Mobile Platform Wars: What’s Next?
This has been the month of the handset. First, Google’s acquisition of Motorola Mobility, then HP’s effective exit from the handset business, and finally the sad news about Steve Jobs. These recent events kick off what I believe will be an accelerated pace of developments and re-shaping of the mobile device/platform ecosystem. Within the next 6-12 months, we will have a much clearer picture of the next-generation strategy and long-term viability of RIM, Nokia, and Microsoft’s mobile businesses. More broadly, expect additional acquisitions, partnerships, and participation of new players, thus further defining what the mobile platform world will look like, circa 2013-2015.
Let’s remind ourselves that there have never been more than two viable advanced phone platforms in the history of this industry. For most of last decade, it was Nokia and Blackberry. Neither Palm nor Microsoft gained meaningful traction (i.e. more than a 10 percent market share). The next phase was marked by the rise of iOS, initially in the consumer market, and more recently, in the enterprise. Android has become the second platform of the moment, for three reasons:
- Much skill. Continuous improvement has significantly narrowed the delta with iOS.
- Some luck. Verizon needed a counter to the iPhone for three years. Blackberry wasn’t up to the task, so VZW helped “make” Android.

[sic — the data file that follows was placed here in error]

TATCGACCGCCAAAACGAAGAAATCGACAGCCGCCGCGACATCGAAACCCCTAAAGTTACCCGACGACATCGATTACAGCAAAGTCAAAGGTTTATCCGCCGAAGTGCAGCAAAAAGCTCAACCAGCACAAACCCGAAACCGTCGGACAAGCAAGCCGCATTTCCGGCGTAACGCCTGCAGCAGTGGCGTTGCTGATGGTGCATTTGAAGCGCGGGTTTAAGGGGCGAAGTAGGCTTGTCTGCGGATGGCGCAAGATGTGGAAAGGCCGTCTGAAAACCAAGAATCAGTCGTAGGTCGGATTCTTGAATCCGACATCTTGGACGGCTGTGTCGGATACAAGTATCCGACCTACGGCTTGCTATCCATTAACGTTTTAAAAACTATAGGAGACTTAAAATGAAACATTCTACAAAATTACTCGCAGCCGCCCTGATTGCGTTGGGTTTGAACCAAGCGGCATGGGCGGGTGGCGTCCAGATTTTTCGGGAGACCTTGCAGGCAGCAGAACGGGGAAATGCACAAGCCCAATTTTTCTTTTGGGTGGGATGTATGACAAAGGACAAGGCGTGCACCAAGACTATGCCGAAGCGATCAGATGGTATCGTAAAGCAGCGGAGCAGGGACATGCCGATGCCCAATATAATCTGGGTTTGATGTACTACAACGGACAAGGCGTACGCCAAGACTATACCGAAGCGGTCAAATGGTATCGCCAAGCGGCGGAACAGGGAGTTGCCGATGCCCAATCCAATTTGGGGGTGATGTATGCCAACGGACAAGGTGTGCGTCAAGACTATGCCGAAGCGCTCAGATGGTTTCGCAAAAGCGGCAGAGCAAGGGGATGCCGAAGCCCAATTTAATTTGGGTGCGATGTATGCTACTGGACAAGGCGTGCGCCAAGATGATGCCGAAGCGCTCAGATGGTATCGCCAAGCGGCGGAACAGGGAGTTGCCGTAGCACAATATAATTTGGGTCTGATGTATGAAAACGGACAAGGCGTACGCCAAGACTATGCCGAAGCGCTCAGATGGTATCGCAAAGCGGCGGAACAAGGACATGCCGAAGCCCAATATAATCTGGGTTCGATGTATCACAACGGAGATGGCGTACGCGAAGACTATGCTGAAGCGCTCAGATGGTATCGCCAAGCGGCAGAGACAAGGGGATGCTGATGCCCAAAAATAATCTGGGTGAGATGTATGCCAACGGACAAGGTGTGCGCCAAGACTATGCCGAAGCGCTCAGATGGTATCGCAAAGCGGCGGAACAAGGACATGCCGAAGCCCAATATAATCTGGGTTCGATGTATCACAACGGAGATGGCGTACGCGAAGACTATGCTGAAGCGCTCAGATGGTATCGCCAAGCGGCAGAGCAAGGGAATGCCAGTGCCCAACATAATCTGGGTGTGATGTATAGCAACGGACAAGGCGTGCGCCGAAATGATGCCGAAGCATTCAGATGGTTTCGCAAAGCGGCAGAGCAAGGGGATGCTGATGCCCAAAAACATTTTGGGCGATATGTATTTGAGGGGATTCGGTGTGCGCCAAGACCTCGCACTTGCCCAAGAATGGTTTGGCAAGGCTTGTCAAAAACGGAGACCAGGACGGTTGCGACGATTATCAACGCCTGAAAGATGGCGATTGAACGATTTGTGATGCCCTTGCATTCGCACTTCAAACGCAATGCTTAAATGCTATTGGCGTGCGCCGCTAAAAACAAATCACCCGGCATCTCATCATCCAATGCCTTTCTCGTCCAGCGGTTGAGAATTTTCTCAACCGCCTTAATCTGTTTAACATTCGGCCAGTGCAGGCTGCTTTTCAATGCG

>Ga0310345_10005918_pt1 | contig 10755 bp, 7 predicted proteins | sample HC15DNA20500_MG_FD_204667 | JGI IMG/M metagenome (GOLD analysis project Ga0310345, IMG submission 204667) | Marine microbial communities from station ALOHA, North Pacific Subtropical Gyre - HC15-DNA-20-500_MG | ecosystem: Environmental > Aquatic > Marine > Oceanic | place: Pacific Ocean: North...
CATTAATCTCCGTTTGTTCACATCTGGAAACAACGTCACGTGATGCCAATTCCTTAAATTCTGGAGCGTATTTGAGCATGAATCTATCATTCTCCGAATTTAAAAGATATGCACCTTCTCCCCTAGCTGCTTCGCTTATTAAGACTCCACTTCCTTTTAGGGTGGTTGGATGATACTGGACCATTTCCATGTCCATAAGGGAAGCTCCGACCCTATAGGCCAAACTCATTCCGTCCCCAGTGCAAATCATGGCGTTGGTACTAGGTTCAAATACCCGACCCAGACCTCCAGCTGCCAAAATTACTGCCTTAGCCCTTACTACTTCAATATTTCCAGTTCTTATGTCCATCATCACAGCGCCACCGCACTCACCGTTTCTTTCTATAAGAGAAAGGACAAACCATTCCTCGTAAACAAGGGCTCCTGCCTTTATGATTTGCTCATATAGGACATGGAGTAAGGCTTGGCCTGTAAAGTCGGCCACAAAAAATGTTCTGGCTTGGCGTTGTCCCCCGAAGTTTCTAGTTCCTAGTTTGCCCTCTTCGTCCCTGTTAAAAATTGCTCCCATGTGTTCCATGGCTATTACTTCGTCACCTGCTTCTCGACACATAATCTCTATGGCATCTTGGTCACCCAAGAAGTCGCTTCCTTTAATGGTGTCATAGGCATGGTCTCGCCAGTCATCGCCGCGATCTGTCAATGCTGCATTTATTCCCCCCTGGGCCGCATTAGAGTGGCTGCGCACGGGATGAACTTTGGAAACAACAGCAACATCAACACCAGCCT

- Unforced errors. RIM, Nokia, Microsoft, and Palm showed a sloth-like pace of product development compared to Apple and Google, along with institutional arrogance, and organizational malaise. This provided the opening that Android needed, and then exploited.
The numbers that tell the story most vividly are the past several quarters’ installed base vs. new sales. The shift of market and mindshare in the enterprise space is especially startling. CIOs’ heads are 60 percent iOS, 25 percent Android, and 15 percent Blackberry, based on my own informal survey. WebOS was never a contender and Windows Phone is the “keep an eye on it” job of a junior member of that CIO’s team. Call it handset climate change: we’ve gone from cold and rainy (Espoo, Waterloo, Chicago, Seattle) to warm and sunny (Cupertino, Mountain View).
So, What Now?
The next 12 months will be critical to the future of the handset business. Apple’s iOS has a firm hold in the consumer and enterprise space. Google’s focus with Android has been on developing product for multiple market segments, as it sees an opportunity to capture smartphone market share on a global basis, particularly from Nokia. Enterprises are starting to take Android seriously, but there’s still important work needed to meet key requirements, before enterprise decision-makers start buying Android or approving Android BYOD in large numbers. This leaves an opening for RIM to regain its luster and possibly for Microsoft.
In my view, the next few years of the smartphone/platform game will be decided by the answers to the following four questions:
1. How many OSs can be viably supported?
All the talk about “open” is great, but ultimately there are iOS developers, Android developers, Blackberry developers, Symbian developers, Windows developers, and … Next Page »
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